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'Eternals' star Lauren Ridloff, Marvel's first deaf hero, on representation and access

"[I] hope that, by bringing my story to the audience, people from marginalized communities will feel that there’s room for their own stories."
Image: ETERNALS
Lauren Ridloff in Marvel's "Eternals."Sophie Mutevelian / Marvel Studios

“Eternals” star Lauren Ridloff makes history this weekend as the first deaf performer to appear in a Marvel movie. But the Tony-nominated performer is quick to shake off the “historic” label, instead paying tribute to the actors who blazed a trail for this milestone.

“I would not be where I am now if it wasn’t for the deaf talent in the past and before me,” Ridloff said Friday through an American Sign Language interpreter in an interview on Zoom. “They made an impact and cleared the path for me to get here.”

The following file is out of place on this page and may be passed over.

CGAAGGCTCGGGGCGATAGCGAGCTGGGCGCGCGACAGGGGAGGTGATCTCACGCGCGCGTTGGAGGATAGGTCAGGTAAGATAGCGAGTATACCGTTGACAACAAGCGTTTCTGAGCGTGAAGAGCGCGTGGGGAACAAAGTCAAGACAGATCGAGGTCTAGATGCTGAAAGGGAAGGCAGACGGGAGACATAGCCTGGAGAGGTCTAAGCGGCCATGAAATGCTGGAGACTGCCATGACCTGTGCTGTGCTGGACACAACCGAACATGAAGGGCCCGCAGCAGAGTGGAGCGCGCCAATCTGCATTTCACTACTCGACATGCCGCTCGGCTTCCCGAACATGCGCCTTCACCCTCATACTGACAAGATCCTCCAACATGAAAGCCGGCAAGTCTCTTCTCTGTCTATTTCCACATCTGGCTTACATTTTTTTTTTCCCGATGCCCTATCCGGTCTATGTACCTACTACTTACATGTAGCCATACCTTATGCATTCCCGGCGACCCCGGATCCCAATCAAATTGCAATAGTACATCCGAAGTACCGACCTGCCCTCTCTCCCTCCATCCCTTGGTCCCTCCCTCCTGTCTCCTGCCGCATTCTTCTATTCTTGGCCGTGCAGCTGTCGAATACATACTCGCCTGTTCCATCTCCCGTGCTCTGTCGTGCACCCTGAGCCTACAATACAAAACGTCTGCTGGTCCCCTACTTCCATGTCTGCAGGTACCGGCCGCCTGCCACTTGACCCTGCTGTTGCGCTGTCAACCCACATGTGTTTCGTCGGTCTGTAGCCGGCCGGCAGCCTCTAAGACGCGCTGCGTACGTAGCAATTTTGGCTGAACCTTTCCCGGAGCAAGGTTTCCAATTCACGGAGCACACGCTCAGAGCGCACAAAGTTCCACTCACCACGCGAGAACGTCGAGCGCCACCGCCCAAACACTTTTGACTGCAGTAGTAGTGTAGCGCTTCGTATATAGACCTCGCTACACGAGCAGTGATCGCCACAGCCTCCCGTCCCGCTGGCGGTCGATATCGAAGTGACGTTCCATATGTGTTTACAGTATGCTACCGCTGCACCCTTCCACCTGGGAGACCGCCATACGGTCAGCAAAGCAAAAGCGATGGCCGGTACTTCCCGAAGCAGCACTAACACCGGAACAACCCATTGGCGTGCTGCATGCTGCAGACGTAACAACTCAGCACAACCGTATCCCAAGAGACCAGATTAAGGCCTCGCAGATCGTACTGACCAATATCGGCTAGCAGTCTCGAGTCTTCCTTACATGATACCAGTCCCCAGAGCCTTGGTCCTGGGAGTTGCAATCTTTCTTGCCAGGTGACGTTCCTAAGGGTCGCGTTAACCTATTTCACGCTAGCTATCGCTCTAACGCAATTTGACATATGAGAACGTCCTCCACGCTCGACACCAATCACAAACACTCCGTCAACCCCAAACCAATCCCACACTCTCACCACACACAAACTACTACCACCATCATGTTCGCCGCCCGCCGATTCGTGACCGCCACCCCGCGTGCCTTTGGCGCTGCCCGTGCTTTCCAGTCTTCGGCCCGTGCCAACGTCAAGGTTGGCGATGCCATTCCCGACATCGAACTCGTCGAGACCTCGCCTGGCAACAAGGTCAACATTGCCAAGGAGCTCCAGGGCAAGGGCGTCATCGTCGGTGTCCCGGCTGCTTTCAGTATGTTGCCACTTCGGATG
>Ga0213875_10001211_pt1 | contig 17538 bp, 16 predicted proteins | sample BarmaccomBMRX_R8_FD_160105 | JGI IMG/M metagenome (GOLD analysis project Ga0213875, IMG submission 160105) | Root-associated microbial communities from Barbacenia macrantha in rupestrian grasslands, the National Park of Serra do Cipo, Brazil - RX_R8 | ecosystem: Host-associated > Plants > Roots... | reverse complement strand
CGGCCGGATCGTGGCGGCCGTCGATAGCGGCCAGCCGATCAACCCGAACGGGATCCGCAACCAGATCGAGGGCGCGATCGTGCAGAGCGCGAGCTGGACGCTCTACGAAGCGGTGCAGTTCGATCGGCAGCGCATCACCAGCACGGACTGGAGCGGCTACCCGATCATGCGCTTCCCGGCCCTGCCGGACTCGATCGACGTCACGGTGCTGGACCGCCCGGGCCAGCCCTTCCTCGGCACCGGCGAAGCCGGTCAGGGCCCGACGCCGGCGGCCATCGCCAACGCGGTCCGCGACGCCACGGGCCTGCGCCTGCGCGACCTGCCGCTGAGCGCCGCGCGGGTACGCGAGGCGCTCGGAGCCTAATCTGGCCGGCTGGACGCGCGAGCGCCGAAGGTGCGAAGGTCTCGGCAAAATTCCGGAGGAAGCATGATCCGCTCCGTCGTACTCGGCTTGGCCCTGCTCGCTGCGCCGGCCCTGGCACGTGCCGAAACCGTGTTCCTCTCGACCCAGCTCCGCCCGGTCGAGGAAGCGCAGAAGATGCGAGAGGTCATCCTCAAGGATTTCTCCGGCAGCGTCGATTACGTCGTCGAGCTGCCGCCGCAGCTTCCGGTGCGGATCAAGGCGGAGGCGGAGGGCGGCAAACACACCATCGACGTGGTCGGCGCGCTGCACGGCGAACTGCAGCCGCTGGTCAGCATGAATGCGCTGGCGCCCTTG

“Eternals,” the 26th installment in the Marvel Cinematic Universe (MCU), features an ensemble cast — one of the most diverse lineups yet assembled by the franchise: Gemma Chan, Kumail Nanjiani, Salma Hayek and Brian Tyree Henry are among the key players.

Ridloff, 43, plays Makkari, an Eternal endowed with the power of superspeed. She talked about her debut in the MCU, the representation of deaf performers in Hollywood, and her role on the hit series “The Walking Dead.”

The conversation has been lightly edited for length and clarity.

NBC News: The Eternals are new to the MCU. How familiar were you with these characters before you got the role of Makkari? Did you grow up with Marvel or superhero mythology more generally?

The Eternals were definitely new to me. I had never heard of this group before. I mean, I knew who [Eternals creator] Jack Kirby was and I was a Marvel comic book fan growing up.